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Using Postman for Google Chrome to call REST and OData Services

A tool I heard mentioned at the recent online DotNetConf virtual conference and have begun using recently is the 'Postman' developer tool for Google Chrome. You can find it on the Chrome Store at the following URL: Postman for Google Chrome This tool is another client utility to make HTTP calls to REST based services. Open a new tab in Google and you will see it as an option to open:

Interestingly, the side chat for DotNetConf contained a brief conversation about Fiddler vs. Postman. Most folks were fond of Postman and preferred it over Fiddler for basic HTTP calls because of its refined and smooth interface (in fact I think these were the paraphrased sentiments of Scott Hanselman in the conversation). While Postman is not by any means a replacement for the rich feature functionality of Fiddler, it certainly has a bit more polished UI and easier to use for constructing basic GET and POST calls. If you are not doing any special debugging, I would probably use Postman 1st and Fiddler in other scenarios.

The main features I like about Postman are the following:
  • History of calls down the left-hand pane for easy access to recall recent GET, POST, etc.
  • Ability to add in Basic Authentication Headers in their raw form without having to Base64 encode them 1st (Postman will do this for you)
  • Simplicity to add custom headers
  • Ability to have the URL contain spaces instead of having to encode the query string with %20. This is key for creating OData calls using OData commands.
  • Smooth, refined, easy to use interface
Below are the security option tabs across the top of the product. Often you will use 'Normal' or 'Basic Auth'. Normal would be used if you are not adding any authentication information to the headers. 

Basic Auth is used when adding HTTP Basic Authentication information to the request headers. As you can see you can enter in the credentials directly without having to encode the information manually:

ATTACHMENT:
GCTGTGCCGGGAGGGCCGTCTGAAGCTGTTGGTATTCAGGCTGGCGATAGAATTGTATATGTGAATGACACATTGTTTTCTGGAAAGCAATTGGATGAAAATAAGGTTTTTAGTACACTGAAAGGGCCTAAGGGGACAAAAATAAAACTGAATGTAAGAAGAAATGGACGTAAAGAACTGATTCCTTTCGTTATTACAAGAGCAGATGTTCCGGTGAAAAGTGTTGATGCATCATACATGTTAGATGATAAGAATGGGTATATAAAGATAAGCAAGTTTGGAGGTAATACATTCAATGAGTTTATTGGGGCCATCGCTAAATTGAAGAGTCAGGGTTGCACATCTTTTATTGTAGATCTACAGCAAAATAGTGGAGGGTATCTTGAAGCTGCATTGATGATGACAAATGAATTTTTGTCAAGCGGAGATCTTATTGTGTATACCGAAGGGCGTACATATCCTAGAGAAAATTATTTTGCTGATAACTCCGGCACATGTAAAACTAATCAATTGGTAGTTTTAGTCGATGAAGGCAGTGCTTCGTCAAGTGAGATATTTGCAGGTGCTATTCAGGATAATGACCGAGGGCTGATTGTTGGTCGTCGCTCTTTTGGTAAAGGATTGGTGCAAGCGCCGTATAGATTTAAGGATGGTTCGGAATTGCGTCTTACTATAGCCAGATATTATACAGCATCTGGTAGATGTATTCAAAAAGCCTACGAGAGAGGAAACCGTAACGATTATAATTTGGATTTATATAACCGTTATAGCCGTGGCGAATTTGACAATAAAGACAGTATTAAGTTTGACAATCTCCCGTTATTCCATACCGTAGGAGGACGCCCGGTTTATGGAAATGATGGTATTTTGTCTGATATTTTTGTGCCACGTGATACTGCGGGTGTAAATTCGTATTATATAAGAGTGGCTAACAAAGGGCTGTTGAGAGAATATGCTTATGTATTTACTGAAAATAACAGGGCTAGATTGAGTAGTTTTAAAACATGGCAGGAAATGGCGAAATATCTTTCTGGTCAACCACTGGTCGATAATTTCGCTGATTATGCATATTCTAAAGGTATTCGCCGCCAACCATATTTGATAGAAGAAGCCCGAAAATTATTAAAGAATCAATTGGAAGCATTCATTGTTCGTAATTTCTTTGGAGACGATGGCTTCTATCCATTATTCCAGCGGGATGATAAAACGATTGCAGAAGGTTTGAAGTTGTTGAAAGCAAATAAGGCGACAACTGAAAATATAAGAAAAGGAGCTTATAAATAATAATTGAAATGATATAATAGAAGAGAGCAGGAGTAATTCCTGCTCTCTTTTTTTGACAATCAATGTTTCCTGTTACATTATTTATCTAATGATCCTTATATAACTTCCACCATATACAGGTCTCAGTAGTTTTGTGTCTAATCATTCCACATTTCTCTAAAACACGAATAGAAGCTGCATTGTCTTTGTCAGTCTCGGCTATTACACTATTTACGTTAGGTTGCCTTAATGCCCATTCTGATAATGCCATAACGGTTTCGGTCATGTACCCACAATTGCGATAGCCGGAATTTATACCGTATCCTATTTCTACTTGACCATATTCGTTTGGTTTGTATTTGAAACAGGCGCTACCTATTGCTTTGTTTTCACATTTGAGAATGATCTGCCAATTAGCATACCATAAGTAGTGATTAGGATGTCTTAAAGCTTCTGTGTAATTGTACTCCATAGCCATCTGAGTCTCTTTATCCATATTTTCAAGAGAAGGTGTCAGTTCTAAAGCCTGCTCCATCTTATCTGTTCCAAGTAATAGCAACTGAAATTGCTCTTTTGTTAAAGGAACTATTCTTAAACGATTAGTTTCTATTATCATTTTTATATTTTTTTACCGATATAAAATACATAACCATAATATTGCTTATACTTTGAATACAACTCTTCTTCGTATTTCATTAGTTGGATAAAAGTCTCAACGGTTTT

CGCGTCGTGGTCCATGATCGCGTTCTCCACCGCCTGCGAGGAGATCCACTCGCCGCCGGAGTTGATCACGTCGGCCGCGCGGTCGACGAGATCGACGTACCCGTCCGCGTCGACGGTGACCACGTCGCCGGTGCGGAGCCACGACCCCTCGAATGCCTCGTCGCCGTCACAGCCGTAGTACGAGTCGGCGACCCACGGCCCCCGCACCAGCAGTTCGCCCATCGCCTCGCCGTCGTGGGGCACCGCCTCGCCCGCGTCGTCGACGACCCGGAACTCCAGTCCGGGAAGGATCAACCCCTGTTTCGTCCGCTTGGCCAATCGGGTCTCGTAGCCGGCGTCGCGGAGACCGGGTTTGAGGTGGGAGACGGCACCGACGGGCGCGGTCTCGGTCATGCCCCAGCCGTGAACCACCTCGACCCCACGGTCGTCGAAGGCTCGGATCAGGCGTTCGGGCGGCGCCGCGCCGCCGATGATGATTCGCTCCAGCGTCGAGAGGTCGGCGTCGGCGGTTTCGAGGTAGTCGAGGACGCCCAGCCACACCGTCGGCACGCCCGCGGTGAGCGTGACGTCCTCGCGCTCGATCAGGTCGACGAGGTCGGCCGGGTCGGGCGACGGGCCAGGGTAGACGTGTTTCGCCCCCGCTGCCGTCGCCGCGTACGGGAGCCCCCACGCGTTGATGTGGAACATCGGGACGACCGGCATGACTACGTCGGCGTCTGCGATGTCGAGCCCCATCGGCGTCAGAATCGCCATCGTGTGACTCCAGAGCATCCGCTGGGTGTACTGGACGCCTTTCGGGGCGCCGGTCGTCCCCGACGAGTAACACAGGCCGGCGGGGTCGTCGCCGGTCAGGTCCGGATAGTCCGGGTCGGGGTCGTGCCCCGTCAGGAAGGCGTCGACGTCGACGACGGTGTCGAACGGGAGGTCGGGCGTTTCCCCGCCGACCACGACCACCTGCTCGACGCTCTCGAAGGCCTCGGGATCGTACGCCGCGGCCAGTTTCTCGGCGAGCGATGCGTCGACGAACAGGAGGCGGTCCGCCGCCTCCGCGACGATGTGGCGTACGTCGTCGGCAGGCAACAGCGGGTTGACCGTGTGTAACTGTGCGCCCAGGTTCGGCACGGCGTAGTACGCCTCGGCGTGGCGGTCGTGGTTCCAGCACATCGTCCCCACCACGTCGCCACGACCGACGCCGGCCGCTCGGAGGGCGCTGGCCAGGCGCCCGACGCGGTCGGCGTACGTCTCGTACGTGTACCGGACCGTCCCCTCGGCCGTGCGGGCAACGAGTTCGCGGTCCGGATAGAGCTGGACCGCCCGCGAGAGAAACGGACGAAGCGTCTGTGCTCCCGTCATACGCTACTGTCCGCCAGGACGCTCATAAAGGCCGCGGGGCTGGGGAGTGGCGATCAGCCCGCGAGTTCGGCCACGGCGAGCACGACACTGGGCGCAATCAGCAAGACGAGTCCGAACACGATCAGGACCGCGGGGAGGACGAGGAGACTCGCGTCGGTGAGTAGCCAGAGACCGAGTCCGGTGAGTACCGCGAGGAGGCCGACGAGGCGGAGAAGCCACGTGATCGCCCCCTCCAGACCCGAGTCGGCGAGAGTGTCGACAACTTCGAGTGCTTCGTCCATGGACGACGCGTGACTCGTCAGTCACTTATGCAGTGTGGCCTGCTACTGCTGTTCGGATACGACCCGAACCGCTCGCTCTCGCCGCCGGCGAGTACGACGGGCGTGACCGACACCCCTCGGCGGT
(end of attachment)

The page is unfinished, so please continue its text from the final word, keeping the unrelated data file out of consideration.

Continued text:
Once you press the 'Refresh headers' button, the encoded basic authentication information will be added for you! Saves a bit of time as opposed to having to do this through a site, test harness, or code. 

You can also easily add custom headers by simply typing in he 'Header' and 'Value' text boxes and again pressing the 'Refresh headers' button. It's nice and organized and makes sure the headers are added properly to the request and reduces chances you might add the header values incorrectly.

As far as using OData command parameter, notice in my query string how I do not have to encode the 'spaces' in the URL. The tool will construct and encode the URL for me, making writing OData queries much easier. You can add the commands directly to the URL or type them in the 'URL Parameter Key' and 'Value' text boxes:

One other nicety to mention is if constructing a traditional query string parameter, you can add those parameters easily too, and Postman will make sure the query string is constructed properly.

This was just a brief introduction to Postman, but I highly recommend it's usage for OData service calls or any other REST based calls. It makes constructing OData queries easier, and its user friendly interface is a great choice for traditional REST based calls.

1 Comment:

Pinnuri Ashok said...

Thanks for the detail, how can we parameterize the end point url, i.e i need to run existing test cases against environment without changing the end point url manually.

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